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Should Vermont loggers be licensed?

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Beverly Grout suspects a neighbor may have told the loggers that she and her husband Fred would be in the market to sell some timber.

She said the loggers, Ken Bacon Jr. and Ken Bacon Sr., knocked on the door of their home on a hill overlooking Barre back in June. Within days, the Grouts signed a contract.

“We didn’t realize who they were,” she said.

Fred, Beverly and Luke Grout (left to right) forced loggers off their property, and now must repair the damage that was left. Photo by Hilary Niles/ VTDigger

Left with 20 acres of damaged forestland and a blocked stream in Barre Town the Grouts wish they had known more about the Bacons’ track record.

The father and son logging team have a long legal history with Vermont environmental and criminal courts. Both men are under order to notify the state of when and where they’ll be cutting, but officials were not informed they were working at the Grout property.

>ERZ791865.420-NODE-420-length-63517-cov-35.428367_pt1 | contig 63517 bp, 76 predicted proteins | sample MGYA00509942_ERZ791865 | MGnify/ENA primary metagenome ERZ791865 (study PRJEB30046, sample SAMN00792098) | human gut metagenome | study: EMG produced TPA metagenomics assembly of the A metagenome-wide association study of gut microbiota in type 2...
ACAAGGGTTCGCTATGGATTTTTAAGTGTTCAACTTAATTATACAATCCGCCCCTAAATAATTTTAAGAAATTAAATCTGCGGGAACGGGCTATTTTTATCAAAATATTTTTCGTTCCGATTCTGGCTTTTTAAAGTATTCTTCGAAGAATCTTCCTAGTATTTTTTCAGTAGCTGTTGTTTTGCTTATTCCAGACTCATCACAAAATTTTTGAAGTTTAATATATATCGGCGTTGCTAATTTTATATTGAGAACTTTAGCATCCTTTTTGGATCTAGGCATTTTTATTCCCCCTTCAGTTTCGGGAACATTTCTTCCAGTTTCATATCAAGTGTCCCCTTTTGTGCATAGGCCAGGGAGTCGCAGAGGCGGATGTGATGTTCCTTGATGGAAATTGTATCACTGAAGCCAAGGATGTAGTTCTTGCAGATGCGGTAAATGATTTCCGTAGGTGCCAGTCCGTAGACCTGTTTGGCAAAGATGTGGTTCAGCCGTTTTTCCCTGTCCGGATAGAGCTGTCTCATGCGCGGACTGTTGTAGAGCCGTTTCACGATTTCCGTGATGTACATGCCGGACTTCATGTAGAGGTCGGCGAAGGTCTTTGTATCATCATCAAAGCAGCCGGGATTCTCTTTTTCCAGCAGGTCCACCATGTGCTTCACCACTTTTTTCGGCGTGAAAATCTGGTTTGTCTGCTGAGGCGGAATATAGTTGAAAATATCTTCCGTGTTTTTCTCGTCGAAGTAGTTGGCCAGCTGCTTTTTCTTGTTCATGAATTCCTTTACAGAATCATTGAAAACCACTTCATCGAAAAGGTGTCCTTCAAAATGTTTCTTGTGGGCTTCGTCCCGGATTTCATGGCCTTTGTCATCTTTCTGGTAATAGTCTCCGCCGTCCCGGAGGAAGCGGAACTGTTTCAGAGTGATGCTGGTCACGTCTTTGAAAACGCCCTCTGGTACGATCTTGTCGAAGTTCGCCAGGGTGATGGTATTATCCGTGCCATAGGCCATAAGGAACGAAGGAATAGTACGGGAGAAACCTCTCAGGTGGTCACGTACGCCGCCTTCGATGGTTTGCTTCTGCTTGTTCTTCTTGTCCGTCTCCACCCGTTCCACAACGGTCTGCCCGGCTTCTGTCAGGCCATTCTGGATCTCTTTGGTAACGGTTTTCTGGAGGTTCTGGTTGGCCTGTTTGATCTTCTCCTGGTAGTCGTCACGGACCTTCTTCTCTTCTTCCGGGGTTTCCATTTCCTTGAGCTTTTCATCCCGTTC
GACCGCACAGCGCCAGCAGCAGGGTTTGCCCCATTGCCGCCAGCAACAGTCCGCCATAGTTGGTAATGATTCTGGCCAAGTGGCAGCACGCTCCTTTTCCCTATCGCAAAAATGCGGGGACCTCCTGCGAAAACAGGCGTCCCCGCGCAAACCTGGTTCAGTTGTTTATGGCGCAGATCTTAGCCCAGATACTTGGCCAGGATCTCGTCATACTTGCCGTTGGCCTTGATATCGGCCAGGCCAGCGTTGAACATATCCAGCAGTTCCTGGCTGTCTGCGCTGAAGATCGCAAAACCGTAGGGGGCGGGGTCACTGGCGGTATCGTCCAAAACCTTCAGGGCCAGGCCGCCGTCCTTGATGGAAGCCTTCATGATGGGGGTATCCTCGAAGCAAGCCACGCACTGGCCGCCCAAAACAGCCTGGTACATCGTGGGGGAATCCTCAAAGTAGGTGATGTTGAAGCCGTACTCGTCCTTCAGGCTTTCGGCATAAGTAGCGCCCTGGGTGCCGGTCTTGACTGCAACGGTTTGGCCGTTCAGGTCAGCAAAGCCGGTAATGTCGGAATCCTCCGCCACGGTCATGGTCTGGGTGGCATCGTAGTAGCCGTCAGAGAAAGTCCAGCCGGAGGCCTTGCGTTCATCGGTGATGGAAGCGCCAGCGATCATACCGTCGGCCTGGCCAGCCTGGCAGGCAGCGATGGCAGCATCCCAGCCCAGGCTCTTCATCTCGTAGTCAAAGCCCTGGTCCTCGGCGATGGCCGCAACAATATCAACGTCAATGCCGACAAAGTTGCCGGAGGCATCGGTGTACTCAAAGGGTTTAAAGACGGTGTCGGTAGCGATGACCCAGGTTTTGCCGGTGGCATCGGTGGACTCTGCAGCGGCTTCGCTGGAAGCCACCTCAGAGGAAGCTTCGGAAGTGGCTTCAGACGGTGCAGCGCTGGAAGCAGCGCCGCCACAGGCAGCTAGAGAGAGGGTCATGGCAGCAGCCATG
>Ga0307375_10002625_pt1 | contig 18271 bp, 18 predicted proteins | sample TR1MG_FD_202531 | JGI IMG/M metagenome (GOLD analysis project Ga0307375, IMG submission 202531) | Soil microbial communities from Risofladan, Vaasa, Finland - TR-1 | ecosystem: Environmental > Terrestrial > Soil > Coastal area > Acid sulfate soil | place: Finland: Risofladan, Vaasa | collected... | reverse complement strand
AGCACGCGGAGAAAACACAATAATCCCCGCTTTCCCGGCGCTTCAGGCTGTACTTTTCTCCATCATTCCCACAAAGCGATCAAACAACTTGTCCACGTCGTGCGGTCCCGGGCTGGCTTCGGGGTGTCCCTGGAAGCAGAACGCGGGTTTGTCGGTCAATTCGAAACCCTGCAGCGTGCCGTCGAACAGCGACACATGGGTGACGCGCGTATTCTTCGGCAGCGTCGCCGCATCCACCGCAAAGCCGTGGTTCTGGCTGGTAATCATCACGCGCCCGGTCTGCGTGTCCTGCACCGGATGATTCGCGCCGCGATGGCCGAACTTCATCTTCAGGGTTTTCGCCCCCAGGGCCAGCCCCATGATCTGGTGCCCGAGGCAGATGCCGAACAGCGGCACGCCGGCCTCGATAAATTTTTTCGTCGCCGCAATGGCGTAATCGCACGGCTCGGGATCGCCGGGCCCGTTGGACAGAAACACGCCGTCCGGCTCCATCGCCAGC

“Unfortunately, they didn’t clean up thoroughly when they left,” Barrett said. Now two stream crossings are blocked, landings and fields that weren’t properly seeded are muddy, and knee-high ruts from machinery further contribute to soil erosion.

Attempts to reach the Bacons were not successful. A woman who declined to give her name, but identified herself as their secretary, said in a phone interview Thursday night that the father-son team from Barton are loggers who want to do the best timber management possible.

After asking the Bacons to leave several times, the Grouts say, they finally called the police in late August to force them off the property.

The Grouts say the Bacons harvested timber they weren’t supposed to, didn’t pay for all the loads they took and improperly dammed a stream with skidder bridges, which they subsequently left in place. The Grouts are left to clean up the mess or pay someone to do it — prospects they hardly can afford.

The Bacons’ secretary says the Grouts had initiated the relationship — not the other way around — but never informed the Bacons that the land was in Current Use. She says the men did nothing that wasn’t agreed to, paid the Grouts for every load, can’t be blamed for not completing a job they were kicked off, and are preparing to sue the Grouts for breach of contract for not being allowed to finish.

The Department of Environmental Conservation has launched an investigation.